Lakers appreciate how Mike Brown handled tough circumstances
Even as he faced a steep mountain, Mike Brown kept climbing. Even as the doubts lingered, Brown kept grinding. Even as the Lakers’ personnel kept changing, Brown simply kept coaching.
That doesn’t necessarily warrant a high grade given the outcome. After the Lakers lost in five games to the Oklahoma City Thunder in the Western Conference semifinals, Brown remained his most vocal critic on how he performed in his first year as the Lakers’ head coach.
“I feel like I could’ve done a lot better,” he said in his final news conference this week.
Brown said he could’ve done better knowing his personnel. He said he could’ve done better on navigating the lockout shortened season by striking the right balance between maximizing practice time and ensuring his veteran-laden roster got enough rest. Brown felt he could’ve done a lot better, saying “there were a lot of things I rushed on,” which could include installing plays, figuring out rotations and adapting to the high-profile attention the Lakers receive.
Yet Brown still guided the Lakers to a third-place finish in the Western Conference and finished with more playoff victories in his first season as the Lakers coach than Phil Jackson did in his last season at the same position. That hardly meets the Lakers’ championship standards, but it’s clear the organization appreciates how Brown tried to maximize the hand he had been dealt.
Said Lakers General Manager Mitch Kupchak: “I thought he did a fine job considering everything that took place this year.” So what took place?
Well, let’s just start from the beginning. The Lakers’ fanbase didn’t give Brown’s hiring a warm response, aware of the perception that he couldn’t coach LeBron James in Cleveland and disappointedwas passed up as Jackson’s successor. Yet, Brown remained positive and understanding.
The Lakers thought they completed a blockbuster deal in which they shipped away Pau Gasol and Lamar Odom and acquired Chris Paul. But the NBA nixed it for “basketball reasons,” and the Lakers were left with how to handle Gasol and Odom. They kept a hurt Gasol, but they traded a disgruntled Odom. The Lakers then also featured four new players at training camp and then two new players after the trade deadline.
Still, Brown maintained the same work ethic that impressed the Lakers’ front office in his interview. He maintained the same infectious enthusiasm he shared during his introductory press conference.
The Lakers noticed.
“I told Mike I was happy and wanted to thank him for his dedication and work throughout the year,” Gasol said. “He’s a caring coach and I appreciated that. We all try to do our job, basically. When you see someone try to do their job the best way they can, you can’t really complain or give them a hard time for it.”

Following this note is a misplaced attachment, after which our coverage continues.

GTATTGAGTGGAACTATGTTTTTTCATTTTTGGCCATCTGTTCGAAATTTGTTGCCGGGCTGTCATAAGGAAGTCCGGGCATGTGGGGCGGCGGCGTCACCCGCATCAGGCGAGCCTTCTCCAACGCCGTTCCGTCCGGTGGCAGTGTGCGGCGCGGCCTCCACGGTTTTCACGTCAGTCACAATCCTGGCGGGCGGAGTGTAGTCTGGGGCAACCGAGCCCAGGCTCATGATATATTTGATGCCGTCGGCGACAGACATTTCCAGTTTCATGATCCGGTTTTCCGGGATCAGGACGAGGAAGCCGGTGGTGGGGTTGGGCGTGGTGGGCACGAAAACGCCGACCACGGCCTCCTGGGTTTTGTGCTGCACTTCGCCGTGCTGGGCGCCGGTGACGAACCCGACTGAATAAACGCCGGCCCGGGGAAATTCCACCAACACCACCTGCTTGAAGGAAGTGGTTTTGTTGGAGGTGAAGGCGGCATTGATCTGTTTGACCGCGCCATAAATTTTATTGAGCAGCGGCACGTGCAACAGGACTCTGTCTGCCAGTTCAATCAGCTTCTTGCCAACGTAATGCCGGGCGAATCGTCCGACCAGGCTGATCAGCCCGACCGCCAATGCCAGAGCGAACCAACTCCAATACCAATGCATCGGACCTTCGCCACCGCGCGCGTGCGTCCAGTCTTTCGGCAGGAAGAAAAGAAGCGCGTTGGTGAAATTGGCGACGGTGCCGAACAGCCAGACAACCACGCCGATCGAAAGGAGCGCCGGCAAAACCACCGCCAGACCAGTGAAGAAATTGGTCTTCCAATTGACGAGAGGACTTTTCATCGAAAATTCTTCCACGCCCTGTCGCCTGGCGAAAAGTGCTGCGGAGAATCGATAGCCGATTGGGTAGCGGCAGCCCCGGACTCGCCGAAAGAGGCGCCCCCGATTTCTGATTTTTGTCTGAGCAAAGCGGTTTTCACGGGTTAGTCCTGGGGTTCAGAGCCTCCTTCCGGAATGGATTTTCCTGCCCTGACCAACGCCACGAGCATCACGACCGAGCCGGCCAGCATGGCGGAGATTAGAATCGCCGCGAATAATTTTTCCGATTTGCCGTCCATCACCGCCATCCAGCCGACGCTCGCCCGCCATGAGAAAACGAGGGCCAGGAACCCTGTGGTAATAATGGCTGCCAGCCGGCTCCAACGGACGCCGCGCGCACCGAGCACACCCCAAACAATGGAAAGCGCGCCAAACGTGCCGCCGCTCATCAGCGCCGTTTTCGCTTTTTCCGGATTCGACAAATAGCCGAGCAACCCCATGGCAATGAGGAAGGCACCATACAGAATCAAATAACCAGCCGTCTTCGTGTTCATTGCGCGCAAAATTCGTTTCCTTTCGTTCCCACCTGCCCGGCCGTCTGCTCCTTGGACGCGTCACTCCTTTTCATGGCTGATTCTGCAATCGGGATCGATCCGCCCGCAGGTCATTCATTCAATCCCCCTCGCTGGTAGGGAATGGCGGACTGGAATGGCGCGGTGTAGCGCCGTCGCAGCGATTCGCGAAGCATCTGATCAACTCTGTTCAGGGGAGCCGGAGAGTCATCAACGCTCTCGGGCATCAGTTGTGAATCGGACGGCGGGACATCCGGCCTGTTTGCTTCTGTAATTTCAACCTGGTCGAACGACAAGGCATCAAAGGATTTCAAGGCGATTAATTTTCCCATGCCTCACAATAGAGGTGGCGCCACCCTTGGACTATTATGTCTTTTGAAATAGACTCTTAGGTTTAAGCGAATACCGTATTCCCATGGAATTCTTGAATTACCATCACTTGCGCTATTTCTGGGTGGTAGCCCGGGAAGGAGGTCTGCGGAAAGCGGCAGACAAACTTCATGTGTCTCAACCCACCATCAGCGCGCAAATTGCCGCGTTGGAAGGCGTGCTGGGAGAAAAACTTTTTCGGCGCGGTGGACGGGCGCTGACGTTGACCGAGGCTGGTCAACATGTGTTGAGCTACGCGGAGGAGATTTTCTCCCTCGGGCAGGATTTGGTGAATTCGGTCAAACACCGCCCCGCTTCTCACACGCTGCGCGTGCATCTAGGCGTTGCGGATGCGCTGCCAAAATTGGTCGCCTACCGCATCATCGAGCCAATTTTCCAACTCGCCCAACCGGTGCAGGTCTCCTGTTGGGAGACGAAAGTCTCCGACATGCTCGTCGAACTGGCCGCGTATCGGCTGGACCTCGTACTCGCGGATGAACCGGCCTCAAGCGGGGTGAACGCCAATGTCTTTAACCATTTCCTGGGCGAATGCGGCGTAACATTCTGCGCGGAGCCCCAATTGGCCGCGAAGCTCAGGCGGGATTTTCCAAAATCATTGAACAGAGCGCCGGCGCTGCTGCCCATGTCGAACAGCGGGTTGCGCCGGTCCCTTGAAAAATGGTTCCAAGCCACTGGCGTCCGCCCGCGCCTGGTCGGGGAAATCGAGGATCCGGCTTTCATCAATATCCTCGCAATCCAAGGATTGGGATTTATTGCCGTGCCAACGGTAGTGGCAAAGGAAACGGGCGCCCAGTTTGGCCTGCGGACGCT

But that’s the thing. There were plenty of complaints and an ongoing challenge for Brown to convince his players to buy into his system.
Only two weeks into the season, I had been directly and indirectly told a fair amount of players had grown tired of Brown’s prolonged practices and film sessions as well as his constantly shuffling rotations. Metta World Peace soon questioned his coaching credentials by bringing up his background as a video coordinator. Andrew Bynum defiantly shot a three-pointer in one game and appeared not to listen to him on the sideline. Gasol lamented having a reduced role.
Kobe Bryant, who has been publicly supportive of Brown all season, occasionally griped about Brown’s offense making it more difficult for him to find open looks. Plenty of the Lakers’ reserves tired of wondering to what degree their fluctuating minutes reflected more of Brown’s indecisiveness than their own inconsistency. Brown’s calling card on defense showed varying degrees of success throughout the season. Magic Johnson even suggested the Lakers would fire Brown had the Lakers lost Game 7 in their first-round series against Denver.
“I think it was a tough connection between the staff and the players this year,” said forward Matt Barnes said, whose role fluctuated between starting at small forward, coming off the bench and not playing at all. “The lack of time we had to bond and just really an old system meeting a completely new system. I’m sure it’s something every team faced, but it was just different.”
Nonetheless, Brown adjusted in various ways.
He gave his players a sense of ownership by reducing the amount of practice time and film sessions. Brown showed his authority on the team by benching Bryant and Bynum in separate games. His experimenting rotations paid off for wild cards, such as Jordan Hill and Andrew Goudelock. Brown’s connection with the players improved.
“We really grew a lot closer as the season went on,” Bynum said of Brown. “I could talk to him and approach him. He had an open door and vice versa. That was a little bit different than I was used to with Phil.”
Of course it was. Brown was replacing a living legend who won 11 NBA championship rings and joined a team that demands such achievements be immediately duplicated.
“To really give myself a true evaluation would be hard, I felt based on the circumstances,” Brown said. “I had a great staff. They helped out a lot. We did fairly well. But could we have done better? Yes, we could’ve done a lot better.”
Still, the Lakers clearly recognized Brown fulfilled that job description, working tirelessly to overcome the obstacles thrown his way.
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